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  #9  
Old 12-13-2005, 02:30 PM
Borodog Borodog is offline
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Default Re: Speeding and punishment

The system of traffic enforcement in the United States (and I'll wager anywhere that has as vigorous a system as the ours) is little more than a giant revenue generation racket. It's a wonderful racket because it can easily be sold to the public as being beneficial.

You can easily understand that it's a scam by looking at how traffic enforcement often works. Patrol cars are often unmarked, often hide in shadows, behind trees and roadside signs, etc, so that they may surprise unwitting motorists. If the point of speed enforcement were truly to slow down the average speed of the traffic, the patrol cars would be extremely conspicuous, constantly lit up like Christmas trees so that motorists would know they were there and a ticket could be imminent. Clearly, the object is not to reduce the speed of traffic, but to snag 1 car in thousands so that their $300 to $800 per hour of revenue can be generated.

Furthermore, once you get to traffic court, you can again see that reducing speeding is not the object. Tickets are routinely "pled down" so that the drivers' insurance rates (and hence their ability to stay on the road, speeding, and generating revenue) is least likely to be affected, while of course the fines and court costs remain the same.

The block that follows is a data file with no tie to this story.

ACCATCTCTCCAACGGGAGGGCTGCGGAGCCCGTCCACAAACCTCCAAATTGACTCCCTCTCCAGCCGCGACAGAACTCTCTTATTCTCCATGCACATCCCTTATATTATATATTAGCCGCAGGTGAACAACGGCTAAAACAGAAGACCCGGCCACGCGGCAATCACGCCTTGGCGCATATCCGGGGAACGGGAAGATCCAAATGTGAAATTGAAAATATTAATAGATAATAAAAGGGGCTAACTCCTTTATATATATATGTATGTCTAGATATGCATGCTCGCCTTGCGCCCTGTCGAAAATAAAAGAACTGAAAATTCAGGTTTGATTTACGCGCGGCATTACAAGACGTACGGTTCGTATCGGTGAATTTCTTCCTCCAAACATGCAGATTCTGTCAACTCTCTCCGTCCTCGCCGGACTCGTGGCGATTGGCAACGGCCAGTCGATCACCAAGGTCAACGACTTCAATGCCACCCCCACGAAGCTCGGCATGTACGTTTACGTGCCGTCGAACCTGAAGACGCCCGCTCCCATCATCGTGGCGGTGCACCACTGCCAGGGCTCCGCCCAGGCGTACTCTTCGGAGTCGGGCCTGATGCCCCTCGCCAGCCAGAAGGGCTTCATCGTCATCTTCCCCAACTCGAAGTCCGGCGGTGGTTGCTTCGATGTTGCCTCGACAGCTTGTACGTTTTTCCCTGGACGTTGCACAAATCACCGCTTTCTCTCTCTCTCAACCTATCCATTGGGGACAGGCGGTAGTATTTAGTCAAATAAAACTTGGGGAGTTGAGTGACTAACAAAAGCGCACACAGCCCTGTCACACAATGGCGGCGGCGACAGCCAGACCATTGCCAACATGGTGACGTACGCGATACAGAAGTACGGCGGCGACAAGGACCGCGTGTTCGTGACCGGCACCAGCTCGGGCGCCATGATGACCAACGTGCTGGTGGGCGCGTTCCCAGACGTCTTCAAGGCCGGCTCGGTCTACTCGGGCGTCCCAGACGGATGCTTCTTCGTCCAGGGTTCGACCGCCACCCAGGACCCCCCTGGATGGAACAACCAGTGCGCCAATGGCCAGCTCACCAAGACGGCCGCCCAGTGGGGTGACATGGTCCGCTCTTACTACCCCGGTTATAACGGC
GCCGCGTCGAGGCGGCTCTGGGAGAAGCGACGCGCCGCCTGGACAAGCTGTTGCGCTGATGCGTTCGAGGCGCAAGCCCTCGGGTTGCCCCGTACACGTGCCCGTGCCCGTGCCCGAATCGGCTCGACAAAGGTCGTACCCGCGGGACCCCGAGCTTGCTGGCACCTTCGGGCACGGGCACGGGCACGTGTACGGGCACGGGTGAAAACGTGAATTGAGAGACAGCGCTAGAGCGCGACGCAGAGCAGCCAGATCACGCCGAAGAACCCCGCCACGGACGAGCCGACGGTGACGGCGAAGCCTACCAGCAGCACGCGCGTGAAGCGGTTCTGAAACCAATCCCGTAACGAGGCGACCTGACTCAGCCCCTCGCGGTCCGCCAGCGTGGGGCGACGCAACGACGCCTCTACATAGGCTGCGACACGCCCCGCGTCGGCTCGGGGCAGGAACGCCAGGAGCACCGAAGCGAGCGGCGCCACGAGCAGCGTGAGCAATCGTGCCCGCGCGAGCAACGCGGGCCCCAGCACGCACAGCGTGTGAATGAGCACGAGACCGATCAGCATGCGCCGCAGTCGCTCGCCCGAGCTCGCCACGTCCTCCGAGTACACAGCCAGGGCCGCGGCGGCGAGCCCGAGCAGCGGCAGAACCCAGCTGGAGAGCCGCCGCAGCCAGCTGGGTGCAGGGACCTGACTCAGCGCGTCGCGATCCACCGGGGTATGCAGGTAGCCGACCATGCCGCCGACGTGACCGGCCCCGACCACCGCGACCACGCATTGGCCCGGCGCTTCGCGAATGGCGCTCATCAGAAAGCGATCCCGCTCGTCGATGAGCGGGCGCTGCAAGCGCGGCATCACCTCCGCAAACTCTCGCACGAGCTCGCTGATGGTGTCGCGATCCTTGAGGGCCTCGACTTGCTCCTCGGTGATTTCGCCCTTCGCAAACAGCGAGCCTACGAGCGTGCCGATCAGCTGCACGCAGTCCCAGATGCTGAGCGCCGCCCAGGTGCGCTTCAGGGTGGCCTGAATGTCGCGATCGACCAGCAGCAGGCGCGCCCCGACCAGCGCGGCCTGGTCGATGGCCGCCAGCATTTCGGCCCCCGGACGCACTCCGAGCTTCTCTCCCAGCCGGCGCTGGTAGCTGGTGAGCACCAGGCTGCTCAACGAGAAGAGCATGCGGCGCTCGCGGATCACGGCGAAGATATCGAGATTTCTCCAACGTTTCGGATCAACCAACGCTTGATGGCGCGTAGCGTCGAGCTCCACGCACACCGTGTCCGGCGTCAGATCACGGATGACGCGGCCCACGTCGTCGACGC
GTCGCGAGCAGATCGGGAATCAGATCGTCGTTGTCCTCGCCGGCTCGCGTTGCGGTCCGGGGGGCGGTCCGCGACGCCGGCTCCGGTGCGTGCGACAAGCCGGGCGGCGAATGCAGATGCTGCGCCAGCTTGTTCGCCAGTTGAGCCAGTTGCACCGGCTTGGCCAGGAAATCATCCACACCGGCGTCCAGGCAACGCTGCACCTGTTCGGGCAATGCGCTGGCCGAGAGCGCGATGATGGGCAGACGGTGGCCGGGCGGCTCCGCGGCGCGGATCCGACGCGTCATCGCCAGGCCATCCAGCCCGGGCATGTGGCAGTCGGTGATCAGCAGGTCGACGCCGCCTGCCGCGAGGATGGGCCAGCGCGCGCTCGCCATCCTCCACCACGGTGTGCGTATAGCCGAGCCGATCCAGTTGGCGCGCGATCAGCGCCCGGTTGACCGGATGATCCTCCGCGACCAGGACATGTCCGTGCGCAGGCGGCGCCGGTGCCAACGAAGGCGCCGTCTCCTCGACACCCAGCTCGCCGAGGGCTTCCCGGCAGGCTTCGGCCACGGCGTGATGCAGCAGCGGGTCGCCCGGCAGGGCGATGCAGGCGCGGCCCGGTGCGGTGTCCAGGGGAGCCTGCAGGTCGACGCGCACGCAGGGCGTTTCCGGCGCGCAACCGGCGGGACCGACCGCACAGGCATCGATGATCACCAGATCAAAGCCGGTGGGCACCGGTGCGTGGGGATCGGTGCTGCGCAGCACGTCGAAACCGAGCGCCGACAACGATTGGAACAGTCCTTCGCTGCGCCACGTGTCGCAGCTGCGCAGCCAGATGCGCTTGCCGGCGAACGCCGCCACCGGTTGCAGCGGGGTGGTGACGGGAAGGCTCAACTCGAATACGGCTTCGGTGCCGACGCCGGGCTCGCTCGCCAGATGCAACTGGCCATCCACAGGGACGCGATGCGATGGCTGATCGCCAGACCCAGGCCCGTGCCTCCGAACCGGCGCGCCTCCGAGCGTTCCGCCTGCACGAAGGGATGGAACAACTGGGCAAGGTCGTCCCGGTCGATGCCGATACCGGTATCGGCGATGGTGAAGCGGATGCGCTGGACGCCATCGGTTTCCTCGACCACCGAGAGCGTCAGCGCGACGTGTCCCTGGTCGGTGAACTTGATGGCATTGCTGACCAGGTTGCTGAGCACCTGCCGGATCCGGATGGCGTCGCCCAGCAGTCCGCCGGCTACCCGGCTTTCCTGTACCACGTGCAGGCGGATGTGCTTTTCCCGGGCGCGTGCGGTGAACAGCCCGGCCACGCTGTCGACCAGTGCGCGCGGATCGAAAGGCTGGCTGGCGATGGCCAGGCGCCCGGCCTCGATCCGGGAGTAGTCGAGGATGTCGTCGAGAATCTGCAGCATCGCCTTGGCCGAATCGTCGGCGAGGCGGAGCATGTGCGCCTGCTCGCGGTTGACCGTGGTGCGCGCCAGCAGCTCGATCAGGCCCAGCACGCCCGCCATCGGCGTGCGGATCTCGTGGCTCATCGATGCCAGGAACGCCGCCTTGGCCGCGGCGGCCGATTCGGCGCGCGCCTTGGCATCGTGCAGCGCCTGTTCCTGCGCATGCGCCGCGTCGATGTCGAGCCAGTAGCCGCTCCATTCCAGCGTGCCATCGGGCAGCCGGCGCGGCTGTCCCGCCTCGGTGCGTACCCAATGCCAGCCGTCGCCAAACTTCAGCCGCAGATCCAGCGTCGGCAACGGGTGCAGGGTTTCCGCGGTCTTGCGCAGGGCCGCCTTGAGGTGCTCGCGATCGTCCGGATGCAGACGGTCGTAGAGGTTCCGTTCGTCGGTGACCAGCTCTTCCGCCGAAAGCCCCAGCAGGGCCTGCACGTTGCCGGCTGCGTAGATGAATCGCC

Quotas and "ticket drives" are common in law enforcement. Work zone signage often goes up weeks (sometimes months) before construction projects begin and after they end, in order to extend the duration that increased fines can be made.

Even the construction of highways is designed to maximize enforcement revenue. Lanes are made wider and wider with the justification that this makes them safer. In actuality the wider the lane, the safer the driver feels psychologically, and the faster the average driver will drive. Meanwhile the higher speeds increase the frequency of accidents and their severity (because the energy of a collision goes as the square of the speed).

Traffic enforcement is probably the archetypical local government revenue racket. I've talked with several police officers who openly admit it.
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  #10  
Old 12-13-2005, 02:32 PM
nicky g nicky g is offline
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Default Re: Speeding and punishment

"You can easily understand that it's a scheme by looking at how traffic enforcement often works. Patrol cars are often unmarked, often hide in shadows, behind trees and roadside signs, etc, so that they may surprise unwitting motorists. If the point of speed enforcement were truly to slow down the average speed of the traffic, the patrol cars would be extremely conspicuous, constantly lit up like Christmas trees so that motorists would know they were there and a ticket could be imminent. Clearly, the object is not to reduce the speed of traffic, but to snag 1 car in thousands so that their $300 to $800 per hour of revenue can be generated."

Hardly, unless there were enough traffic cops to monitor all traffic all of the time. If they didn't stay hidden, people would simply speed when they weren't there and hide otherwise. If they stay hidden there's a possibility that you're of being caught at any time, and hence have an incentive to never speed.